In indexed cases, on histology, both tumors showed Antoni A and Antoni B areas. Antoni A areas were hypercellular areas with compactly arranged spindle-shaped cells with palisading and indistinct cell borders. Antoni B areas were hypocellular with loose stroma and myxoid change. On IHC, parotid and breast schwannomas showed diffuse positivity for S 100 which lead to further confirmation of the diagnosis.

In clinical practice, breast schwannomas are considered BIRADS 4A lesion, i.e., the lesion with low suspicion for malignancy.[7],[9],[10] Complete excision of the lesion is the treatment of choice.[7],[8] Postoperative follow-up for 1 year revealed no evidence of any recurrence or complication in both cases.


  Conclusion Top


Schwannomas are relatively rare in breast and parotid region. Due to rare lesion and lack of awareness of schwannoma at unusual site, it may lead to difficulty in preoperative diagnosis of schwannoma. These can be mistaken for other spindle cell tumors on cytology and histopathology. Schwannoma should be always considered as one of the differential diagnosis for spindle cell tumors of breast lesions and parotid swelling.

Declaration of patient consent

The authors certify that they have obtained all appropriate patient consent forms. In the form the patient(s) has/have given his/her/their consent for his/her/their images and other clinical information to be reported in the journal. The patients understand that their names and initials will not be published and due efforts will be made to conceal their identity, but anonymity cannot be guaranteed.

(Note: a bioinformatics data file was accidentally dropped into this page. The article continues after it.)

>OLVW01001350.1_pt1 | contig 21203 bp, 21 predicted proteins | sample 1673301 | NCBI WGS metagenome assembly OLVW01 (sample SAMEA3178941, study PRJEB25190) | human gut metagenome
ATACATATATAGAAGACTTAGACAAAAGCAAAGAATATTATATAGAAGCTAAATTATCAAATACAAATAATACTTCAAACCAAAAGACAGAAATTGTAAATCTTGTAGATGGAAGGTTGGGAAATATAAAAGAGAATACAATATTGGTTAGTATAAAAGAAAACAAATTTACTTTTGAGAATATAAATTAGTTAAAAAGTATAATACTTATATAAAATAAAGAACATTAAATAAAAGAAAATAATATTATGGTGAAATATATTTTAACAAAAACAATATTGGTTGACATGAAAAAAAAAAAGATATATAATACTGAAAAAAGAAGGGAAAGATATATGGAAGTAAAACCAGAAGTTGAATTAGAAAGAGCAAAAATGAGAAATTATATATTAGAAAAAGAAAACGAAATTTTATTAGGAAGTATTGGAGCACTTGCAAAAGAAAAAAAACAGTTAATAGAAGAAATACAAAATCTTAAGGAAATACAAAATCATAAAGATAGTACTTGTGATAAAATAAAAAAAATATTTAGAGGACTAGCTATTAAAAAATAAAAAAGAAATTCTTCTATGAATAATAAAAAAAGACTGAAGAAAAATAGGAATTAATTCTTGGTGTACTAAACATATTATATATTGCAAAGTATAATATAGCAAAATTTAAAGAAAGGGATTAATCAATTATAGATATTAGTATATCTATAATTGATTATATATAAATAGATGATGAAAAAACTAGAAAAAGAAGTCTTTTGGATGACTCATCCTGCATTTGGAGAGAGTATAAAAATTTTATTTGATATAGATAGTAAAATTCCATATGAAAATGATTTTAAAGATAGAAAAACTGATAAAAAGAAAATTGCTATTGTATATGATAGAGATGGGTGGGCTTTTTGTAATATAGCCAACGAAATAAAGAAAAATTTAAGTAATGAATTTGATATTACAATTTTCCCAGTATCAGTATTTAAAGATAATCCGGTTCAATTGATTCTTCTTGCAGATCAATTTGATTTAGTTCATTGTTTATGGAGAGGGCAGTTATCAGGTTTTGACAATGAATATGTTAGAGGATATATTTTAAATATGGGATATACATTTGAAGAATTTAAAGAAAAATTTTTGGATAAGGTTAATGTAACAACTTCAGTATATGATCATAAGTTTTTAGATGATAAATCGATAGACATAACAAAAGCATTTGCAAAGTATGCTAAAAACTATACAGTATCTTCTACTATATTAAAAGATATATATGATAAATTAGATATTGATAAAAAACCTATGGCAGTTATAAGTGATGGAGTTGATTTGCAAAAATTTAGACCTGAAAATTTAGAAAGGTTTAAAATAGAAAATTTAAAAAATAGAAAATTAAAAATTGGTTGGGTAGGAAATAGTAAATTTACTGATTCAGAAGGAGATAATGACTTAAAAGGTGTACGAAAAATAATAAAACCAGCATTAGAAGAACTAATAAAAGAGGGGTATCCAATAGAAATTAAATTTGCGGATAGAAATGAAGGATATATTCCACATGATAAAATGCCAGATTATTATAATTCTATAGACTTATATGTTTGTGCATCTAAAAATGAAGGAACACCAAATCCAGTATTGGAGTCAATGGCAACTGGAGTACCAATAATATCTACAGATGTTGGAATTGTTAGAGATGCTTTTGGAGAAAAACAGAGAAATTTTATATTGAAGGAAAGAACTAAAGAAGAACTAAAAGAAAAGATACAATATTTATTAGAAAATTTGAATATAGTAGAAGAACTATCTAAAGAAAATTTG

Financial support and sponsorship

Nil.

Conflicts of interest

There are no conflicts of interest.



 
  References Top

1.
Lee JU, Park HJ. Solitary schwannoma of breast – A case report. Korean J Pathol 2005;39;66-8.  Back to cited text no. 1
    
2.
Bellezza G, Lombardi T, Panzarola P, Sidoni A, Cavaliere A, Giansanti M. Schwannoma of the breast: A case report and review of the literature. Tumori 2007;93:308-11.  Back to cited text no. 2
    
3.
Chiang CW, Chang YL, Lou PJ. Multicentricity of intraparotid facial nerve schwannomas. Ann Otol Rhinol Laryngol 2001;110:871-4.  Back to cited text no. 3
    
4.
Tan QT, Chuwa EW, Chew SH, Hong GS. Schwannoma: An unexpected diagnosis from a breast lump. J Surg Case Rep 2014;9:rju085.  Back to cited text no. 4
    
5.
Barber CM, Fahrenkopf MP, Adams NS, Naum SC. Multiple peripheral schwannomas. Eplasty 2018;18:ic7.  Back to cited text no. 5
    
6.
Parikh Y, Sharma KJ, Parikh SJ, Hall D. Intramammary schwannoma: A palpable breast mass. Radiol Case Rep 2016;11:129-33.  Back to cited text no. 6
    
7.
Uchida N, Yokoo H, Kuwano H. Schwannoma of the breast: Report of a case. Surg Today 2005;35;238-42.  Back to cited text no. 7
    
8.
Goldblum JR, Lamps LW, McKenney JK, Myers JL. Rosai and Ackerman's surgical pathology. In: Collins LC, editor. Breast. 11th ed. Philadelphia: Elsevier; 2018. p. 1434-512.  Back to cited text no. 8
    
9.
Patil PR, Kulkarni PP, Ansari SA. Intraparotid facial nerve schwannoma in childhood – A case report. Int J Oral Maxillofac Pathol 2012;3;44-7.  Back to cited text no. 9
    
10.
Dialani V, Hines N, Wang Y, Slanetz P. Breast schwannoma. Case Rep Med 2011; doi. 10.1155/2011/930841.  Back to cited text no. 10
    


    Figures

  [Figure 1], [Figure 2], [Figure 3]